Turning to FIG. 1, it should be noted now that two push-pull elements 26 are complementarily disposed on either side of the shoe 13 each of which is connected to the bell crank element 22 to operate said bell crank element 22.

A housing 14 for the air pump means 11 is provided, as shown in the figures, to protect the mechanical means whereby the air pump means 11 is made operationally functional.

A further embodiment of the instant invention is shown in FIGS. 4A and 4B. Instead of a bell crank mechanism 22 as described in the other embodiments disclosed herein, one or more push-pull elements 45 are positioned in direct contact with the air bladder element 12 and depending on the movement of the push-pull elements 45, the air bladder element 12 is compressed or not compressed. With special emphasis now on FIG. 4A, the flexible push-pull element 45 is anchored at one end to the shoe 13 via an anchoring pad 28 (not shown in FIGS. 4A or 4B, but shown in FIG. 1), and at the other end the flexible push-pull element 45 is coupled via a crimped sleeve 44 to a cantilevered spring element 46. In turn, the other end of the cantilevered spring element 46 is secured to the housing 14 by a fastener, such as a rivet 47, or the like.

When the FI (Force Inlet) is applied to the flexible push-pull element 45, the combination of the FI applied to the flexible push-pull element 45 and the cantilevered spring element 46 acts to expand the air bladder element 12 as shown. The air inlet valve 16 is opened and the air flows from inside of the shoe 13 into the air bladder element 12. At the same time, the air exhaust valve 18 is closed in fluid sealing engagement as previously described and noted elsewhere herein. The FI is applied when the arch of the instep of the foot of the wearer is bent.

When the instep of the foot of the wearer assumes a flat position, the FE (Force Exhaust) is applied to the flexible push-pull element 45 and the air bladder element 12 is compressed as shown in FIG. 4B. The air exhaust valve 18 is opened allowing the air inside of the air bladder element 12 to be exhausted therefrom and, at the same time, the air inlet valve 16 is forced shut.

As the foot of the shoe wearer is again bent, the FI is applied and the cantilevered spring element 46 helps to draw the flexible push-pull element 45 into the uncompressed condition of the air bladder element as shown in FIG. 4A.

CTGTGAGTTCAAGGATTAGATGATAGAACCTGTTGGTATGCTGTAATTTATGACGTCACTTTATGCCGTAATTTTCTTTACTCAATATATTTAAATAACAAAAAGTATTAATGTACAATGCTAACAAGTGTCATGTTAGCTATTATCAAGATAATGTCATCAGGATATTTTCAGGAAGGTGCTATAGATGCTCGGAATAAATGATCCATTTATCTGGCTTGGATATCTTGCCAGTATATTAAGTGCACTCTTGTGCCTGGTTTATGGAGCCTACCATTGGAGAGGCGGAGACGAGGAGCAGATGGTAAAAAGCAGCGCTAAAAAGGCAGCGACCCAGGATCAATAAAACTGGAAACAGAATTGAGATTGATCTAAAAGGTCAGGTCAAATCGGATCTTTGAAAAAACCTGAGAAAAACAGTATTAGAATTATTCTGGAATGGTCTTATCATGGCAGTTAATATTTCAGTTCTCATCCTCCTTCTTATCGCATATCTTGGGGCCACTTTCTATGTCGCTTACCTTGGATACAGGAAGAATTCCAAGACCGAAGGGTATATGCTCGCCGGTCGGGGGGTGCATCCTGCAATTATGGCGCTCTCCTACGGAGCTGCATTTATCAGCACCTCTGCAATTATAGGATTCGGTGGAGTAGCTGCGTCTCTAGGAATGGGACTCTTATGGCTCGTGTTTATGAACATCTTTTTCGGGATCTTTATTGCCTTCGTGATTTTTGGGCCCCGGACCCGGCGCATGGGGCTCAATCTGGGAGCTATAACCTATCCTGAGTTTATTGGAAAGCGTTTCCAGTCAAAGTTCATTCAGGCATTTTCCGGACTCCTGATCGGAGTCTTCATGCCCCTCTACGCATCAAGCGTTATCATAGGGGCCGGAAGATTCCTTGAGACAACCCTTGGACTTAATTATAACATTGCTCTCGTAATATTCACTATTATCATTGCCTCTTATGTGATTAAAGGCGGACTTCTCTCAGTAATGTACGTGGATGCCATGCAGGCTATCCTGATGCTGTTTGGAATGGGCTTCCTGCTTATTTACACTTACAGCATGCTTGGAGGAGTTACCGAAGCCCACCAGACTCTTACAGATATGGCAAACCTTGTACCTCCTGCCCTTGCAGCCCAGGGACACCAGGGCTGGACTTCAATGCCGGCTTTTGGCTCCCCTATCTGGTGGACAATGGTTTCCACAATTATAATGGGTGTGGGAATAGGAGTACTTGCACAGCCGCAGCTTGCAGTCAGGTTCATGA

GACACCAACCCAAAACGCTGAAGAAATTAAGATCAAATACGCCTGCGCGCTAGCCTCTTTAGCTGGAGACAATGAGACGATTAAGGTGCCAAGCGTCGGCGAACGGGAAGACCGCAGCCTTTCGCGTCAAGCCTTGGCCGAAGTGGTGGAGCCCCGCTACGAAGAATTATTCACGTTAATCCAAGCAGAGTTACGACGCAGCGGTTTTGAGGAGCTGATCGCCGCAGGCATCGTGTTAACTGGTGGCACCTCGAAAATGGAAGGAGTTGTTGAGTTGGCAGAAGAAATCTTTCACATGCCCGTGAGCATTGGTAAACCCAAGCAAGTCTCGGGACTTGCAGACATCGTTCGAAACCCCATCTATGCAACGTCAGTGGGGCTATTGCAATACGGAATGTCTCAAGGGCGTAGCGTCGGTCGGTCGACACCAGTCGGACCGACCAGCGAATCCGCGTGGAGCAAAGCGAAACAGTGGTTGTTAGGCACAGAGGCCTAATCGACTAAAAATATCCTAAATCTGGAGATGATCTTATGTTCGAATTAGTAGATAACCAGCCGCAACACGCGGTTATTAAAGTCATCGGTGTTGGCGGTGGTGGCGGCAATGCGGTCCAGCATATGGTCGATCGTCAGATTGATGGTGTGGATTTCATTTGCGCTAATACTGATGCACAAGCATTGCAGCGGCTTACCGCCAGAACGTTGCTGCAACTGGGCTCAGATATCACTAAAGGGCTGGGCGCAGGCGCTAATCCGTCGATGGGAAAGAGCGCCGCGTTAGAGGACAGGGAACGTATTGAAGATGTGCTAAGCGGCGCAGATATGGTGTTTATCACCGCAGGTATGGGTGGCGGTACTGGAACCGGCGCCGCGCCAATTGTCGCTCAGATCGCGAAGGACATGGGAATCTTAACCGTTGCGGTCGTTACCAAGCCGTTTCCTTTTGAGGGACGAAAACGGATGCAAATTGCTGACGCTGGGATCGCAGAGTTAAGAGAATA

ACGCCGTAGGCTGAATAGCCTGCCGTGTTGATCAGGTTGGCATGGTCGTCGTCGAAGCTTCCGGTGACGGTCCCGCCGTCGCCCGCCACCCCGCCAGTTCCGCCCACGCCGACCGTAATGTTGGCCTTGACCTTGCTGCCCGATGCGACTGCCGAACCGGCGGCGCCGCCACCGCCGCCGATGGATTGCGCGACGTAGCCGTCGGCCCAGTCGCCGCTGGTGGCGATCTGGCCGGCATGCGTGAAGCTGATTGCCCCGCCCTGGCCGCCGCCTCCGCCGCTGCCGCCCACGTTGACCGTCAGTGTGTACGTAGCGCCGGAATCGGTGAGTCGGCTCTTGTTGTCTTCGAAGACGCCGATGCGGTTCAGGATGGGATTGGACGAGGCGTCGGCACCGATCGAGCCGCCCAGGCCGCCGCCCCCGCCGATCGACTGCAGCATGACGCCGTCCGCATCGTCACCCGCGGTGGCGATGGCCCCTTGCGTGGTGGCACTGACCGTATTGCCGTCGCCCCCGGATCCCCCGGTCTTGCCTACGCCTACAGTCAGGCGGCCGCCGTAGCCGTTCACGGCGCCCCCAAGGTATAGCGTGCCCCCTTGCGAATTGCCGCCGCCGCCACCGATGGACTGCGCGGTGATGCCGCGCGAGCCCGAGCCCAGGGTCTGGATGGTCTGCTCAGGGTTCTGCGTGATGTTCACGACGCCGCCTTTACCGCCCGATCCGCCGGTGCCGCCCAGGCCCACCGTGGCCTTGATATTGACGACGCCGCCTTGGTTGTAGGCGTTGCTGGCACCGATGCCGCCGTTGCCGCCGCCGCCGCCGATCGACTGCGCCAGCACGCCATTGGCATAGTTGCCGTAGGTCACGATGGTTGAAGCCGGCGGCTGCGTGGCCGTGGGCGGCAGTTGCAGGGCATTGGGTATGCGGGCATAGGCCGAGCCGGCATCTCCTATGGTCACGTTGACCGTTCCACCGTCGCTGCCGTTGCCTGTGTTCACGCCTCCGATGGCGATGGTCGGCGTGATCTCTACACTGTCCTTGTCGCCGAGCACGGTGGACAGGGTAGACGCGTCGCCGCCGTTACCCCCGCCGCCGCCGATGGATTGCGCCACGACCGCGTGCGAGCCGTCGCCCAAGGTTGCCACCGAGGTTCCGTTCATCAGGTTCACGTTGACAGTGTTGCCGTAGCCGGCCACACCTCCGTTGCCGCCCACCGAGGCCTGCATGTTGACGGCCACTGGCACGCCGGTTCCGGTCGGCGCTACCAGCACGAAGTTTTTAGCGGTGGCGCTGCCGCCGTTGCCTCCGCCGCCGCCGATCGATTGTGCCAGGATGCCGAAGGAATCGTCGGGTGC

With special reference now to FIG. 8, there is shown the use of a tape-type push-pull element 27 with a casing 28 as an alternative to the use of a rod-type push-pull element 26, 34 as hereinbefore described.

Continuing now with a description of yet another embodiment of the present invention as shown and described in FIGS. 5A and 5B, it consists of a pump housing 14, a bladder element 12 of the air pump means 48, an air inlet valve 52 in the bladder element 12 of the air pump means 48 for receiving the air outside of the shoe 13 and into the bladder element 12 of the air pump means 48, an air exhaust valve 49 in the bladder element 12 of the air pump means 11 for exhausting the air from the bladder element 12 of the air pump means 11 into the inside of the shoe 13, and at least one push-pull element 26 which is anchored at one end to an anchoring pad 28 to the body of the shoe 13, with the opposite end of the push-pull element 26 being coupled to a bell crank element 22. The bell crank element 22 consists of a spoon-like element 42, a pivot pin 24, and an arm 43. The opposite end of the push-pull element 26 is secured to the arm 43 via a hole near the end of the arm 43. A bias spring 20 is disposed between the pump housing 14 and the spoon-like element 42 to assist in the movement of the spoon-like element 42 against and away from the bladder element 12 as the bladder element 12 is expanded and compressed.

When the foot of the wearer is flat on the ground, a force, PI (Pump Inlet), is applied via the push-pull element 26 to the arm 43 of the bell crank element 22, wherein the arm 43 is moved to a position as shown in FIG. 5A thereby moving the spoon-like element 42 so that the bladder element 12 is fully expanded. As this is accomplished, the air inlet valve 52 is opened and the air outside of the shoe 13 is drawn into the bladder element 12 thereby filling the inside of the bladder element 12 with air. At the same time, the valve plug 50 is forced into fluid sealing engagement with the valve seat 51 of the air valve 49, thereby preventing the passage of air therethrough.

As the metatarsal arch of the wearer's foot is flexed, a force, SI (Shoe Inlet), is applied via the push-pull element 26 to the arm 43 of the bell crank element 22, wherein the arm 43 is moved to a position as shown in FIG. 5B thereby moving the spoon-like element 42 so that the bladder element 12 is compressed. As this is accomplished, the air inlet valve 52 is closed and the air inside of the bladder element 12 acts to move the valve plug 50 away from its former fluid sealing engagement with the valve seat 51 of the air valve 49, thereby allowing the passage of air from inside of the bladder element 12 through the air valve 49 into the inside of the shoe 13.